Seeing Other People Movie Review
Ed (Jay Mohr) and Alice (Julianne Nicholson) are an engaged couple on the brink of a rut. Alice, who is relatively inexperienced sexually, suggests that before they get married they should both be allowed to engage in casual sex for an undetermined period of time. Ed is initially skeptical, but agrees after much prodding. The couple then embarks on a series of sexual misadventures; Alice takes up with Donald (Matthew Davis), a needy hunk of a landscaper, and Ed finds himself with Sandy (Jill Ritchie), college-aged girl. But the film's actual, inexplicable focus is the endless bickering between Ed and Alice, whose feelings about this arrangement flip-flop about once every two or three minutes, expressed through an endlessly flowing river of unfunny dialogue.
It's really in all this talk that Seeing Other People fails to come together; there are big laughs in the corners of this movie. A wonderfully hangdog Andy Richter, as one of Ed's friends, has a subplot in which he woos a divorcee with a young son; it has little-to-nothing to do with the rest of the story, and is all the better for it. Lou, another friend (played by Josh Charles from Sports Night), is a crass slickster who seems to funnel most of his human feelings into affection for his pets; neither of these characters are really necessary, but the filmmakers are wise to keep them in anyway. Wolodarsky previously worked on some of the best episodes of The Simpsons, itself possibly the best TV series ever; he knows from good gags.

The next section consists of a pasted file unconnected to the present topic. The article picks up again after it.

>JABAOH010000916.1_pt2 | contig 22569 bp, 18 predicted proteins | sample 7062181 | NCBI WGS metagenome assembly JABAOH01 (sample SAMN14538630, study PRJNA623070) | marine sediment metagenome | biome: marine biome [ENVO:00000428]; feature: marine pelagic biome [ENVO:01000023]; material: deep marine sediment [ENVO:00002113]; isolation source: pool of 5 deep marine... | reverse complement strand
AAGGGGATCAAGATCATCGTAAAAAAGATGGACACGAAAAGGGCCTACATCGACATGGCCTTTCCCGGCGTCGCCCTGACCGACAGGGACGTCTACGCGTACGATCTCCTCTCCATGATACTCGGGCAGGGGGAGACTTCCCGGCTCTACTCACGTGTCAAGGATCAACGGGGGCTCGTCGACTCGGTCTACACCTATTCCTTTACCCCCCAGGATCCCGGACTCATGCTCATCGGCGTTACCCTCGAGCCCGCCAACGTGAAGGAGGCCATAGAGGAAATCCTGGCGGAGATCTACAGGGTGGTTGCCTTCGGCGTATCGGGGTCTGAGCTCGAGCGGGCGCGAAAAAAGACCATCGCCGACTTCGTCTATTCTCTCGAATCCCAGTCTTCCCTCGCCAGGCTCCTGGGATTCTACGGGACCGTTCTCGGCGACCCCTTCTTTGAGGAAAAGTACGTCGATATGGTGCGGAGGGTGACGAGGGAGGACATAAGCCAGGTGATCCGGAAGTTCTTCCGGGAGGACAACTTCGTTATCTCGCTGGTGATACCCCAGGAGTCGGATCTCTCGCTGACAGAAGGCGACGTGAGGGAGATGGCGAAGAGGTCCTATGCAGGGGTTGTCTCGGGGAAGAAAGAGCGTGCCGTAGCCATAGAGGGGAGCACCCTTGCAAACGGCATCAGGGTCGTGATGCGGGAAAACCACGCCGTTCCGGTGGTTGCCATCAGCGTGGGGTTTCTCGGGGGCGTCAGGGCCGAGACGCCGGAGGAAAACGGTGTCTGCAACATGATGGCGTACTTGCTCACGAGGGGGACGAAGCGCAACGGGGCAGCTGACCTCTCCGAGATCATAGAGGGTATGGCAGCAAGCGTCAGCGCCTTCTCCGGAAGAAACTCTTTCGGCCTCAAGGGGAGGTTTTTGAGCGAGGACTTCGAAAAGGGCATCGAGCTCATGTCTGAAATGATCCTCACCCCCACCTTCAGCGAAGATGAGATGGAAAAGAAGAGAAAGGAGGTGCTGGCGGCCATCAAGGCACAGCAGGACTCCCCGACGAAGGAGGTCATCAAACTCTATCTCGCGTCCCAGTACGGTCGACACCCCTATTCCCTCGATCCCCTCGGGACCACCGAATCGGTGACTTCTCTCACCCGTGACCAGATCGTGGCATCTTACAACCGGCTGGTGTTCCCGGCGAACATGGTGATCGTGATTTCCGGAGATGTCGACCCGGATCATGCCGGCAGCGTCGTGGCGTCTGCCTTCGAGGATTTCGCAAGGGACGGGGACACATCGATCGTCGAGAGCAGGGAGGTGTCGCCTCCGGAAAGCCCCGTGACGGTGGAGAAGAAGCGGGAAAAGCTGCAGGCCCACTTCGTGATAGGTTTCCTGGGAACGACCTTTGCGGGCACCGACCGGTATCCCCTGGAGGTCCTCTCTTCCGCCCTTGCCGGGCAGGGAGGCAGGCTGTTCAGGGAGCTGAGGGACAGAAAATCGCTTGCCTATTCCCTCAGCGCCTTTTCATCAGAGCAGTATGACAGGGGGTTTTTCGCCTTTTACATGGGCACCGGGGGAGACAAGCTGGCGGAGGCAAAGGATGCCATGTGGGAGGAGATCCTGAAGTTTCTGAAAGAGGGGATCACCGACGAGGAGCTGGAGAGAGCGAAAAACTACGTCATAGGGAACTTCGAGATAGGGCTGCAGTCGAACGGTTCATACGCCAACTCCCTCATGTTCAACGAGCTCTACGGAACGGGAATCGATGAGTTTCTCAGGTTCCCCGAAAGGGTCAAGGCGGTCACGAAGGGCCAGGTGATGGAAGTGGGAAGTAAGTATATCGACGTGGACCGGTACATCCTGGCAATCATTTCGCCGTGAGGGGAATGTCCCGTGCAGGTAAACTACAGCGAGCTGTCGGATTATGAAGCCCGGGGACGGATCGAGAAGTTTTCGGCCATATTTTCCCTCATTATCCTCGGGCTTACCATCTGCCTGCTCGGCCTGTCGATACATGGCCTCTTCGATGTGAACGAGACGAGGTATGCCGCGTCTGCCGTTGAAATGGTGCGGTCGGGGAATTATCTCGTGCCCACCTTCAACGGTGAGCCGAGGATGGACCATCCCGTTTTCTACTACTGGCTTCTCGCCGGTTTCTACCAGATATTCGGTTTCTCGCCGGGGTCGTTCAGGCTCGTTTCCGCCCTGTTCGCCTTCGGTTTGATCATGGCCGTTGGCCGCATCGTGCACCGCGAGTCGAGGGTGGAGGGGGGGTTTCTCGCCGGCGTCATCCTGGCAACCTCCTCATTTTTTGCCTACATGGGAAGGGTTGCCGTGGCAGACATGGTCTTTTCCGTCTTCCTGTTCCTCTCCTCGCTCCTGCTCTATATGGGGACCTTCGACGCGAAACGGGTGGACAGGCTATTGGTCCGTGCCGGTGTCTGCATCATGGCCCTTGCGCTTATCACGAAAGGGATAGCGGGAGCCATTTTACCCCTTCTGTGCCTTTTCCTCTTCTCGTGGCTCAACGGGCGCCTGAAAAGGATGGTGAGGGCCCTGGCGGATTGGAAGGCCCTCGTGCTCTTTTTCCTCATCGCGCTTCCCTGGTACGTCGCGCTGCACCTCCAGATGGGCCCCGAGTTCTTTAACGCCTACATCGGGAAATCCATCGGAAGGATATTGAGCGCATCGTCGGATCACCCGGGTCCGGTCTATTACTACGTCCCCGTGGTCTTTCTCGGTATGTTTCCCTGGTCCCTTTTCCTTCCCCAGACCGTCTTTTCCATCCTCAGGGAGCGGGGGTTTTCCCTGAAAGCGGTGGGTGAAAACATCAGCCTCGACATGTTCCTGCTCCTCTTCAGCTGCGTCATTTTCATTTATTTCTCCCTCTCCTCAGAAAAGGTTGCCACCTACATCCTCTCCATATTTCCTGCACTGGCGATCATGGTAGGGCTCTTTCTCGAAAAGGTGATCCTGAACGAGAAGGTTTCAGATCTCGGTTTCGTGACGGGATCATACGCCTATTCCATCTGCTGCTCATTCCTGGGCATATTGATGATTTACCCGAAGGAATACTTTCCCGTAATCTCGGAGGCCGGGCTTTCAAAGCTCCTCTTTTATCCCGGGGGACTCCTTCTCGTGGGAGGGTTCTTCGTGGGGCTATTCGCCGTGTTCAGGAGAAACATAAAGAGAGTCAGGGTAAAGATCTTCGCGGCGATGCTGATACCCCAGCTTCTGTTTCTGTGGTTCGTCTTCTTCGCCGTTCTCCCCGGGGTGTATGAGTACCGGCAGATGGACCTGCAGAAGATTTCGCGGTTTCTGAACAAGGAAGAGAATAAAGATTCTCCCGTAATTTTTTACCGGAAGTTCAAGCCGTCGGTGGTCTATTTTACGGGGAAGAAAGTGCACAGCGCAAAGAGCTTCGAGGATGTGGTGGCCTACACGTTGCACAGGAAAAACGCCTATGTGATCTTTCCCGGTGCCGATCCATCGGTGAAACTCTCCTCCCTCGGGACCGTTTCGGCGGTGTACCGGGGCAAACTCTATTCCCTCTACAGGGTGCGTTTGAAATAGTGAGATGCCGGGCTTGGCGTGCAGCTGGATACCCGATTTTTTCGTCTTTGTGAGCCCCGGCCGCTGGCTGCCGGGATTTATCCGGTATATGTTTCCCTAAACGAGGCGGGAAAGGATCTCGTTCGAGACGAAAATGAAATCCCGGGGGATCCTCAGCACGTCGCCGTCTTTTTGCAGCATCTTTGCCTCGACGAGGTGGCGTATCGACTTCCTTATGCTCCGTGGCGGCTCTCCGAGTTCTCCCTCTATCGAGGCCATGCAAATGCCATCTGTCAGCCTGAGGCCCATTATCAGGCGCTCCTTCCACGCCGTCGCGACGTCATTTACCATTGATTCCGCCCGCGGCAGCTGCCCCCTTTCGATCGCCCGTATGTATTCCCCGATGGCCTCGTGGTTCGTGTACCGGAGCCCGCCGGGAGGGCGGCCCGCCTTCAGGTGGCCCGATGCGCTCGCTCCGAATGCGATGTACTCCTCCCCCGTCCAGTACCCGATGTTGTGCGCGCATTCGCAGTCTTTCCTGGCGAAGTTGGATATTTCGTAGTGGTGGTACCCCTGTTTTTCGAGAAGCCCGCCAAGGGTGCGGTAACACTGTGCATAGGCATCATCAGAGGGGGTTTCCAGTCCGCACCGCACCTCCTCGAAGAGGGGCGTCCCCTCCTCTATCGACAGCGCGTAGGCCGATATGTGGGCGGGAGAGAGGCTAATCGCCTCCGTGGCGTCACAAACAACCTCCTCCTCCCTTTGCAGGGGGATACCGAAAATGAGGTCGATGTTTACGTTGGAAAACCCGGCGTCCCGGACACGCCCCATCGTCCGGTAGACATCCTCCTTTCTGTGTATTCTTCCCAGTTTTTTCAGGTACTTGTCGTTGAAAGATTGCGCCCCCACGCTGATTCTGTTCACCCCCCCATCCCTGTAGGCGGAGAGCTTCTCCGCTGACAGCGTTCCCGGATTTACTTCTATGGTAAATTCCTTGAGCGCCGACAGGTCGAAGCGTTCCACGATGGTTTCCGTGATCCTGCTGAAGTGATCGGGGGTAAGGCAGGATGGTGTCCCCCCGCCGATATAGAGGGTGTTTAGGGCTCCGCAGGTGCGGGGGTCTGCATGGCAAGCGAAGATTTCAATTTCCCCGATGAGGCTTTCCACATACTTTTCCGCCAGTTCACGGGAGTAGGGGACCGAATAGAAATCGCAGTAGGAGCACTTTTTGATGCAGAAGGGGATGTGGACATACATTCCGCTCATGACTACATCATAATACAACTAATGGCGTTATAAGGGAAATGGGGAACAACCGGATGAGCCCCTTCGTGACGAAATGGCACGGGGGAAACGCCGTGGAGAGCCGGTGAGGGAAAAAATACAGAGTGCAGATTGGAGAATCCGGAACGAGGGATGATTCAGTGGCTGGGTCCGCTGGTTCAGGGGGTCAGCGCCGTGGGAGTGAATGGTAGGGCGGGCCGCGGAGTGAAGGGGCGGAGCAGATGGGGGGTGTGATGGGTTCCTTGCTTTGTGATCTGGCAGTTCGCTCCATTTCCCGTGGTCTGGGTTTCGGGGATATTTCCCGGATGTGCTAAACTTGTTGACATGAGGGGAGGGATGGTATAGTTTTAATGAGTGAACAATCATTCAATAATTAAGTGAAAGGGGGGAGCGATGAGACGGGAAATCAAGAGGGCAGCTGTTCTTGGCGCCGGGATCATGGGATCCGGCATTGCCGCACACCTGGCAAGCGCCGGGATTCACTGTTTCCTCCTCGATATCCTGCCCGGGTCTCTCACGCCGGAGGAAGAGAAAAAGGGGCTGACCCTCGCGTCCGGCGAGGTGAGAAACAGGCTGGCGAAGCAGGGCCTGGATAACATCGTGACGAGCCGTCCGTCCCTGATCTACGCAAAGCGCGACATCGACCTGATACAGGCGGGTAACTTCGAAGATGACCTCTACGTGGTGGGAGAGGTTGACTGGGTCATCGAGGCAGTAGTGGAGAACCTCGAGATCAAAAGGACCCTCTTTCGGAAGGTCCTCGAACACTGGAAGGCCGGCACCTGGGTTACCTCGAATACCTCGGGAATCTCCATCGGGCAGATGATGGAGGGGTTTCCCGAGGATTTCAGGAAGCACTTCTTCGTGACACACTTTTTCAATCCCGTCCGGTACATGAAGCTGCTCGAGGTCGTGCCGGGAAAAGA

But People's colorless kvetching doesn't bother with, say, satiric one-liners. The main characters sound like tuneless Woody Allen imitations, with all of the whining and none of the wit (most of the couple's rejoinders are on the level of "This is stupid!"). Mohr, who usually specializes in characters a lot sharper (and more weaselly) than the genial Ed, is stranded playing a nice dope. The Nicholson character is given the thankless task of single-handedly instigating the ill-fated plot. This sets the film off-balance; her casual-sex idea does seem stupid from the outset, and the characters barely sell it to each other, let alone the audience. The result is a movie that dwells on the realistic effects of a fairly ridiculous idea -- one that is clearly better suited to farce.
You can see a funnier movie peeking through. When Ed's relationship with Sandy sours, for example, Seeing Other People briefly resembles a sex-comedy After Hours: A couple in over their heads struggles against a sexual experiment that refuses to end. But the movie is over before this possibility is fully realized. We're left with only the erratic, occasionally hilarious side comedy and a couple of odd musician cameos, including Jonathan Davis of Korn (as a drug dealer) and Liz Phair (as an aerobics instructor).